Foreign Secretary visits Scotland to meet British scientists behind ‘revolutionary new batteries of the future’

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Foreign Secretary James Cleverly visits the Technology and Innovation Centre at the University of Strathclyde in Scotland. Picture by Simon Dawson / No 10 Downing Street

Foreign Secretary James Cleverly met with scientists and engineers developing revolutionary battery technologies in Glasgow – a year on from world leaders gathering in the city for the COP26 climate summit.

The Foreign, Commonwealth & Development Office (FCDO) is supporting the Faraday Institution and researchers from the University of Strathclyde and the University of St Andrews, through its Transforming Energy Access (TEA) programme to help offer lower cost, more recyclable battery technology to developing countries.

The UK government announced £126 million of new scale-up funding for TEA during Energy Day at COP26 – focused on reducing carbon emissions by 2.5 million tonnes and securing better access to clean energy for 25 million people.

Since TEA was launched in 2015, it has provided 16 million of the world’s poorest people with improved access to clean energy and generated 96,000 green jobs.

The Foreign Secretary also visited the FCDO’s joint HQ at Abercrombie House, in East Kilbride, where almost 1,000 staff are at the heart of shaping and delivering UK foreign policy on issues such as climate change, including through the TEA programme.

Foreign Secretary James Cleverly said:

Today’s visit is hugely important for me, to see first-hand how people in Scotland are building on the legacy of the UK’s COP Presidency in Glasgow to make progress in the fight against climate change.

Scotland is famous as an innovation superpower. It has given the world the television, telephone and penicillin, so it was wonderful to learn how Scottish scientists are continuing this rich tradition to develop the revolutionary new batteries of the future fuelled by cleaner energy.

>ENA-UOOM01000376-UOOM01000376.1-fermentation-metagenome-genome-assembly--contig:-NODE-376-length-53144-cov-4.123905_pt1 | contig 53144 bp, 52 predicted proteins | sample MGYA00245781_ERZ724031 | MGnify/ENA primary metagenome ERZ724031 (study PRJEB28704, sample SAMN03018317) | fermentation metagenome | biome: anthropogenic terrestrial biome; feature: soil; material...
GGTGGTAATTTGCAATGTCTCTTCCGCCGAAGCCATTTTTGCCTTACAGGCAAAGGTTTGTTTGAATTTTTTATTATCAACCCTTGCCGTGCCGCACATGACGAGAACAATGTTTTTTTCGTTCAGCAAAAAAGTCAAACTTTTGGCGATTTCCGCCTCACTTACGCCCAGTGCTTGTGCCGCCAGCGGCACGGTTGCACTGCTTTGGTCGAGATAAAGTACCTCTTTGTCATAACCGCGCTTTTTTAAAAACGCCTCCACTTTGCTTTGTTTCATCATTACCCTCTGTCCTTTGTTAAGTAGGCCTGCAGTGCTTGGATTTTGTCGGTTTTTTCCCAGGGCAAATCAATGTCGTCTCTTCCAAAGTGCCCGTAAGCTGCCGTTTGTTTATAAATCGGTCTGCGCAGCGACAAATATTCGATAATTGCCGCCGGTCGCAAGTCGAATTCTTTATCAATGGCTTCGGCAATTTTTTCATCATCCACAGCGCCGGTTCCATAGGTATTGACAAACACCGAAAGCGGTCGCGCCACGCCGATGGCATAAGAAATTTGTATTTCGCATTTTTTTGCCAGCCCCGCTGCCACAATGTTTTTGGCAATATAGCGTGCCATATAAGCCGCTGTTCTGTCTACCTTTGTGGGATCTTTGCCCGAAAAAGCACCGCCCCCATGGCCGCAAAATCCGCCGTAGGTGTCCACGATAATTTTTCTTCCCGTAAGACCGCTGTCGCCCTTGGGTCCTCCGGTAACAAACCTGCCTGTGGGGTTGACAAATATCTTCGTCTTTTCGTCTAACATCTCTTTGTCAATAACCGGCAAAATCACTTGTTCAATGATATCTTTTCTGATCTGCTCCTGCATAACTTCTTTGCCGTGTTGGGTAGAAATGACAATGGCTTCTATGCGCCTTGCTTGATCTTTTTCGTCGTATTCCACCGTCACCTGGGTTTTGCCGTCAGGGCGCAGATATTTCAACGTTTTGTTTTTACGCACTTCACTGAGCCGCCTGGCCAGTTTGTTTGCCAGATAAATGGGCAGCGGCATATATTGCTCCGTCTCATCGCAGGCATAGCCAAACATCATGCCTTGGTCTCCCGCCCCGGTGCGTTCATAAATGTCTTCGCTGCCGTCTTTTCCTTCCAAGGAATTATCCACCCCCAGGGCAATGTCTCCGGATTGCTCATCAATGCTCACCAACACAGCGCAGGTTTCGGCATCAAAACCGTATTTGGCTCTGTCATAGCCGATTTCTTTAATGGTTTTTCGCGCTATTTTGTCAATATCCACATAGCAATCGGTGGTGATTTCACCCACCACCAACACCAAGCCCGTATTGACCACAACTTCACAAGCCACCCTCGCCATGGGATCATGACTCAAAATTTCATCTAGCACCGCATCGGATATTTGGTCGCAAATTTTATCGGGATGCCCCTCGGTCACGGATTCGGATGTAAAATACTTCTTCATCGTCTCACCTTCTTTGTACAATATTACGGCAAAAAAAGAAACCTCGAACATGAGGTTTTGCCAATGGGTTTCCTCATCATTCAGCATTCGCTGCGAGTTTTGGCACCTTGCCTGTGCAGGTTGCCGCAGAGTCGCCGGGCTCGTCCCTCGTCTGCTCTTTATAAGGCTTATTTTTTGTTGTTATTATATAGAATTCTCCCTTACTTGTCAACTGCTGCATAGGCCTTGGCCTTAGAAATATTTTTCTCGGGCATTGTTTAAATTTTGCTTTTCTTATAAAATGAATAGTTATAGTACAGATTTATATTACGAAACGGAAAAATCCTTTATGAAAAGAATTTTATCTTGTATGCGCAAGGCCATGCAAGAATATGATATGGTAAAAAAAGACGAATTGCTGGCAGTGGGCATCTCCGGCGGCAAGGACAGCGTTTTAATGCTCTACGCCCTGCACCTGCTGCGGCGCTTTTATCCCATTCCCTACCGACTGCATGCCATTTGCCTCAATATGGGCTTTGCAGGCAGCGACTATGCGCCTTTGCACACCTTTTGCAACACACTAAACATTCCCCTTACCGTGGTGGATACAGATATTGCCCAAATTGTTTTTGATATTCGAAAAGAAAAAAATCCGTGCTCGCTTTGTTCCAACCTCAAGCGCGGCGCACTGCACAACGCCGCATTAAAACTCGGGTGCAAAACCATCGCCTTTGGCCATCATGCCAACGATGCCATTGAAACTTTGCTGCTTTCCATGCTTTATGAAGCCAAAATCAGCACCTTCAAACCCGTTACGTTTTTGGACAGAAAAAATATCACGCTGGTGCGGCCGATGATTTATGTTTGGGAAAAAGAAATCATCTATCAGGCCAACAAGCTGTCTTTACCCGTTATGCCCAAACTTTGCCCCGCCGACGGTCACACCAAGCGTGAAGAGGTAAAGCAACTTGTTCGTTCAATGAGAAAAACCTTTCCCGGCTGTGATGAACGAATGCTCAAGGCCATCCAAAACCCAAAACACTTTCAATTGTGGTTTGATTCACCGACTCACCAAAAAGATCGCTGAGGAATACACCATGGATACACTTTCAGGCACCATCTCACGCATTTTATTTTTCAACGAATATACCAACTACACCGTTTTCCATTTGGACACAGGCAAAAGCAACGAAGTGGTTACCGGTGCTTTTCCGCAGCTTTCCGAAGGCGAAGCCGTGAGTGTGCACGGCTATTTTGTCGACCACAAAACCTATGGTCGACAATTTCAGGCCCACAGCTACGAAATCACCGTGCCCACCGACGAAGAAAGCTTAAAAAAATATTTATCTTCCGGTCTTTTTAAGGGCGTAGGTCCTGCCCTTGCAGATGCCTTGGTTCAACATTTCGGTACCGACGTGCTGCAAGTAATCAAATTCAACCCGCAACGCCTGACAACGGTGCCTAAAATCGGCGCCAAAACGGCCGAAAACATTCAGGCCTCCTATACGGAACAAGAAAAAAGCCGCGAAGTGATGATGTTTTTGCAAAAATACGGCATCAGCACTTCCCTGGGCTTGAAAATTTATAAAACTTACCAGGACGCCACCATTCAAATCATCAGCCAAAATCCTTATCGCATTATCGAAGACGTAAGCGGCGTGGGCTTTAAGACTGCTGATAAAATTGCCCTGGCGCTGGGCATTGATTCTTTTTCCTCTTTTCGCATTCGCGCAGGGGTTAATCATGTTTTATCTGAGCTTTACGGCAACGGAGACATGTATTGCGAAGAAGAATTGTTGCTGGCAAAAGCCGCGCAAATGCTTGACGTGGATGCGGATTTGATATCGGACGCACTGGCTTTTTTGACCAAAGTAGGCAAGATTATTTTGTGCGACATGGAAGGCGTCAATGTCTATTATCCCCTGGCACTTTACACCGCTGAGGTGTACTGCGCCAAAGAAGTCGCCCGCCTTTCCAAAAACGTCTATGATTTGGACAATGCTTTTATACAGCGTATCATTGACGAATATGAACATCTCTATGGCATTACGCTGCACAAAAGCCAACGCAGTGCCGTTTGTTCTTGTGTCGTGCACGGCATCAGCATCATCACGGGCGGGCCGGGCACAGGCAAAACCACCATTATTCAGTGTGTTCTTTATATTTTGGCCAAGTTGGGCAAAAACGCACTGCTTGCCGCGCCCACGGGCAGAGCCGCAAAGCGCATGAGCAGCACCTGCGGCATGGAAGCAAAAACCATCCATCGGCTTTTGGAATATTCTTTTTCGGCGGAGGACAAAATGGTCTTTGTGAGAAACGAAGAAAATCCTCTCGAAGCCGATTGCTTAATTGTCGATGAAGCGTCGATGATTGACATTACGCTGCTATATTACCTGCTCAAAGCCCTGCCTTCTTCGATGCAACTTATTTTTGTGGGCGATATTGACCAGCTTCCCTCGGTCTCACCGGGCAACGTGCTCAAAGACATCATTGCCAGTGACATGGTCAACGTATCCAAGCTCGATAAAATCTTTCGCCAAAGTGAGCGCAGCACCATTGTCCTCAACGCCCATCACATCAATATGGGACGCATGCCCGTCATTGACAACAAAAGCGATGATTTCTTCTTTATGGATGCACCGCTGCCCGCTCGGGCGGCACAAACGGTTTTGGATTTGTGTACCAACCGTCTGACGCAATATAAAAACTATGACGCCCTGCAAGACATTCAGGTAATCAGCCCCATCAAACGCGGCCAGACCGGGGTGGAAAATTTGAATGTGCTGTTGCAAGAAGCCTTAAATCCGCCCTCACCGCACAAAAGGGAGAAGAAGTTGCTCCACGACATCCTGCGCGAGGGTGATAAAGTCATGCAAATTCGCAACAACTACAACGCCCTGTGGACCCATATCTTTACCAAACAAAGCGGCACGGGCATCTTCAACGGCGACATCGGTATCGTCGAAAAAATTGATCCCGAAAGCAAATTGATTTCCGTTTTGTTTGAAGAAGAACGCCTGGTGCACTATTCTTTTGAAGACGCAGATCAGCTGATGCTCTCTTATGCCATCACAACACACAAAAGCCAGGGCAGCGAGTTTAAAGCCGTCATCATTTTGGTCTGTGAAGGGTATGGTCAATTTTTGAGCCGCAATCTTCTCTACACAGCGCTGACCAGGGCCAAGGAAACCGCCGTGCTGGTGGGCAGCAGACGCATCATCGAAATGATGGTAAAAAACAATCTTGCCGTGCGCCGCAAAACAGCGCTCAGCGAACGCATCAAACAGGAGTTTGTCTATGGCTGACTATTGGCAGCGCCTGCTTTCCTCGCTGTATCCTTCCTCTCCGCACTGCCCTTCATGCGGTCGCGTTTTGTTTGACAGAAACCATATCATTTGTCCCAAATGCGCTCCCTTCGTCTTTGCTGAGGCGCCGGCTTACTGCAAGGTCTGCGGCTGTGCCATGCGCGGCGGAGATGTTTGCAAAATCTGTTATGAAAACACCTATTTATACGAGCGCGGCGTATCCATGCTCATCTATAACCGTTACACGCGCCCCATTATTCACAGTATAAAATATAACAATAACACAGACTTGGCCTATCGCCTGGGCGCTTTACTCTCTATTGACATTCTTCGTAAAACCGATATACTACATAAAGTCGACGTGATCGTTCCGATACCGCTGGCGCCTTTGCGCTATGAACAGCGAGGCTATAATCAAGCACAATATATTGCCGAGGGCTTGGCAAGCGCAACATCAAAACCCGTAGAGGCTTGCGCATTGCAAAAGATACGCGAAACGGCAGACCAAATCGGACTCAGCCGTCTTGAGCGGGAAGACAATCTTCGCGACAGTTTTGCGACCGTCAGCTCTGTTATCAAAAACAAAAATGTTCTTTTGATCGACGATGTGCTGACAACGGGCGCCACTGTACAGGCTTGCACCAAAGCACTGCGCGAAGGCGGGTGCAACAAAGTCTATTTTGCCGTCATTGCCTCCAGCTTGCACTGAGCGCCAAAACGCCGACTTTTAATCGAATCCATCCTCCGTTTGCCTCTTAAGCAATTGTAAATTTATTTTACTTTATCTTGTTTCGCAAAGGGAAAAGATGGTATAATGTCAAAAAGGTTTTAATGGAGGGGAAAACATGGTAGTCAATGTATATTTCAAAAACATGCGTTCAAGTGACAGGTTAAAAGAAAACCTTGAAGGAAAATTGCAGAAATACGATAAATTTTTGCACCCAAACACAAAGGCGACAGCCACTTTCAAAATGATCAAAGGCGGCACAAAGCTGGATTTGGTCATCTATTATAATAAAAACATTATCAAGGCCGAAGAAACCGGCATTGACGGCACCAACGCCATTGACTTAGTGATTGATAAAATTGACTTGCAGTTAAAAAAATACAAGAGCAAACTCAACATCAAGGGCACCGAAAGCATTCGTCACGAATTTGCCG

The UK government is proud to support vital work at the universities of Strathclyde and St Andrews which will help developing countries to access battery technologies to drive green growth and give millions a ladder out of poverty.

Nearly a tenth of the world’s population – 733 million people – do not have access to the electricity they need to light their homes, refrigerate their food, or keep cool in rising temperatures. Around 2.4 billion people rely on dirty biomass fuels such as charcoal, firewood, or animal waste for cooking.

The Foreign Secretary used his COP26 anniversary visit to witness the start of refurbishment work at the FCDO’s joint HQ in East Kilbride.

The Foreign Secretary was shown a research project led by the University of Strathclyde, which is developing a low-cost battery which is expected to last longer and be more easily recycled.

St Andrews demonstrated battery technology made from common salt, which could enable a move away from materials such as lithium and cobalt which are more expensive, rarer and harder on the environment to source.

Both technologies are expected to be ready to test this year.

Photo licensed under a Creative Commons Attribution-NonCommercial-NoDerivs 2.0 Generic License.

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